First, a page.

High- or low-technology measurements of energy expenditure in clinical gait analysis?

Roslyn Boyd*, Stefania Fatone, Jill Rodda, Christine Olesch, Roland Starr, Donnacha Gallagher, John B. Carlin, Gary R. Nattrass, Kerr Graham

*Corresponding author for this work

Research output: Contribution to journalArticlepeer-review

98 Scopus citations

Abstract

The repeatability of energy-expenditure measurements were studied in five children and four adults without disabilities using the Cosmed K4 (high technology). The ability to detect change in measurements was compared between this instrument and the Physiological Cost Index (PCI; low technology). The results of repeatability (95% range) for oxygen cost were 13.1% in children and 13% in adults. In contrast, the SD of PCI was 6 to 72% of the mean in adults and wider in children (91%; 95% range). The validity of PCI as an outcome measure was questioned. In addition, 177 children with motor disability were prospectively studied using the Cosmed K4. Previous experience with the Cosmed K2 (intermediate technology) helped to develop a practical and repeatable protocol for testing children with disability using the Cosmed K4. The protocol commenced with 5 minutes of rest to achieve baseline values of heart rate and oxygen consumption, followed by 10 minutes of continuous walking at a self-selected speed on a 10-metre level oval walking track. The test concluded with 5 minutes of rest to monitor the return to baseline values. Ninety-one percent of the children with disability quickly reached a steady-state of oxygen consumption and carbon-dioxide production. The carbon-dioxide sensor in the Cosmed K4 has enabled a new group of severely involved children with cerebral palsy (9%) to be defined. These children have been termed 'physiologically marginal ambulators'.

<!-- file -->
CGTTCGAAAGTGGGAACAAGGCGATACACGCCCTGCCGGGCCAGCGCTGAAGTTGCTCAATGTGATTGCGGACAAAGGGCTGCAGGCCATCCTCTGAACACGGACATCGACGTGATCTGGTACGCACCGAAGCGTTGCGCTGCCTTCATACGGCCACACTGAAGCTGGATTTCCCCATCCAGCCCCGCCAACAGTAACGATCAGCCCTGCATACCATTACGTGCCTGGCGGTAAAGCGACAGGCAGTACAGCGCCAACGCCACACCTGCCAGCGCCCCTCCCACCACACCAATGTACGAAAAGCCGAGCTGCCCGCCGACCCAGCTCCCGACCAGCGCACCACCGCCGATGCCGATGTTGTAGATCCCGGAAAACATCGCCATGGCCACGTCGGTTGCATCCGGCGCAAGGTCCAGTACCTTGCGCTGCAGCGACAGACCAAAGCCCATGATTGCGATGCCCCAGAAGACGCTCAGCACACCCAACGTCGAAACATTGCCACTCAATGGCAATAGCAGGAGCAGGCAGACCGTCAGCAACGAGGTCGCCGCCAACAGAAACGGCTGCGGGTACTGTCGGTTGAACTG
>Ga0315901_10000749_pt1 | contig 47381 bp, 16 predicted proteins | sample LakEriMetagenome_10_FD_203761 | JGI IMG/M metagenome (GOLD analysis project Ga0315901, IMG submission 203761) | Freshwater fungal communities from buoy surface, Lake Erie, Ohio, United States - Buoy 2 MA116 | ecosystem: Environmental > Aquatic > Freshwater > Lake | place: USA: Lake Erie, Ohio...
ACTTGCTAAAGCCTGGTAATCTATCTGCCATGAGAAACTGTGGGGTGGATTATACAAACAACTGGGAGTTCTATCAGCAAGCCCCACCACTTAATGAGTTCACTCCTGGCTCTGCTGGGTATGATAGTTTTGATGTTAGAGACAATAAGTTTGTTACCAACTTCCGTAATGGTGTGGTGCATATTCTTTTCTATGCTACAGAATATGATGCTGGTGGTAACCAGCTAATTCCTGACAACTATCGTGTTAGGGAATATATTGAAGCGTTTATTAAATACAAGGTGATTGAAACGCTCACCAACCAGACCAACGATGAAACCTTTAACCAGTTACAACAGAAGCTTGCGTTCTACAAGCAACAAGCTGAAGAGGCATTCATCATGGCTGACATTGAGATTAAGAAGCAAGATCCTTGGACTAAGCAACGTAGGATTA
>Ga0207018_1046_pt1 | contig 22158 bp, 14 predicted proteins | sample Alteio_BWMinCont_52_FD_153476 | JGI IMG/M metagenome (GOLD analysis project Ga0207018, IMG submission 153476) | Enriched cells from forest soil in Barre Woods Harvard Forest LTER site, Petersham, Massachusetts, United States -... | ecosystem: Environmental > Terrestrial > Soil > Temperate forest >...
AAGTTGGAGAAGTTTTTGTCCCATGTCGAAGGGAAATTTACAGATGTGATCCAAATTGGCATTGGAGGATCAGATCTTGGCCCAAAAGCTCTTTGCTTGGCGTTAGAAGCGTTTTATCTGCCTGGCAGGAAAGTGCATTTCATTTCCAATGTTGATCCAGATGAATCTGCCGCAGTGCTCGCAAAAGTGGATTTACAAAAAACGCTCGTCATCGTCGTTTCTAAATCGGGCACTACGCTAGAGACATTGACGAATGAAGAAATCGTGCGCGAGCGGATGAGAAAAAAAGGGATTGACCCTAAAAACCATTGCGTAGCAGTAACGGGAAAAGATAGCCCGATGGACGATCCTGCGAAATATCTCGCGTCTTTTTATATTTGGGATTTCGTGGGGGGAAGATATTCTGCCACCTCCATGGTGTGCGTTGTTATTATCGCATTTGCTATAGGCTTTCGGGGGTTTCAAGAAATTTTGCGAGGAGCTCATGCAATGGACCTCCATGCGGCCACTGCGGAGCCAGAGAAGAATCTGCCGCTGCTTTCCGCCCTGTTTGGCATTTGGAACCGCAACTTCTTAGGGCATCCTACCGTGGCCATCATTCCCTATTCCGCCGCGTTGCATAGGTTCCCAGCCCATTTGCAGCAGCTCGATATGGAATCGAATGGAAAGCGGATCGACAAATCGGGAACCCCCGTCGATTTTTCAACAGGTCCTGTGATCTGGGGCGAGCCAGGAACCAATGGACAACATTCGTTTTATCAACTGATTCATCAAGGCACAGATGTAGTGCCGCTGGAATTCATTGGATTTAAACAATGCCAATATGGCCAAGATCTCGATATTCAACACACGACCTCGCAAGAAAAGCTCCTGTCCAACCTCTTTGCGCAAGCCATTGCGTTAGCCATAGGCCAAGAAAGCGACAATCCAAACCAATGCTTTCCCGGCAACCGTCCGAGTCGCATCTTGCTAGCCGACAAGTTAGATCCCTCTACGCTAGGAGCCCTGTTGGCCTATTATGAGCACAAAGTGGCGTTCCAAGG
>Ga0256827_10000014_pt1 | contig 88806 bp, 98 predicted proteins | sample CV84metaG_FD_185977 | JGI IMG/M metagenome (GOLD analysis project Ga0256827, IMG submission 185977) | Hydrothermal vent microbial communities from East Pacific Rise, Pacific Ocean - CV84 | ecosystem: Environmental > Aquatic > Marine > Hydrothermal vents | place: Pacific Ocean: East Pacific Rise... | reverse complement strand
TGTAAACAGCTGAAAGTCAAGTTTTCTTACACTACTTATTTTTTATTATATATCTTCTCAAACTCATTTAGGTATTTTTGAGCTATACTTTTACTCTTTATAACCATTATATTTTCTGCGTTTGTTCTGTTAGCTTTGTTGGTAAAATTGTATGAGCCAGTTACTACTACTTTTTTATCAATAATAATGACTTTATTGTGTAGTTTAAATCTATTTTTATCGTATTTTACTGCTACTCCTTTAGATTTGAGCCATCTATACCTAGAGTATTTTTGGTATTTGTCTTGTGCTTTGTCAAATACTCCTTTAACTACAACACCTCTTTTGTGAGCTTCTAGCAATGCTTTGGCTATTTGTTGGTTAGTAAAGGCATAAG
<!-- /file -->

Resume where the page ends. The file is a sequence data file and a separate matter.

Original languageEnglish (US)
Pages (from-to)676-682
Number of pages7
JournalDevelopmental Medicine and Child Neurology
Volume41
Issue number10
DOIs
StatePublished - 1999

ASJC Scopus subject areas

  • Pediatrics, Perinatology, and Child Health
  • Developmental Neuroscience
  • Clinical Neurology

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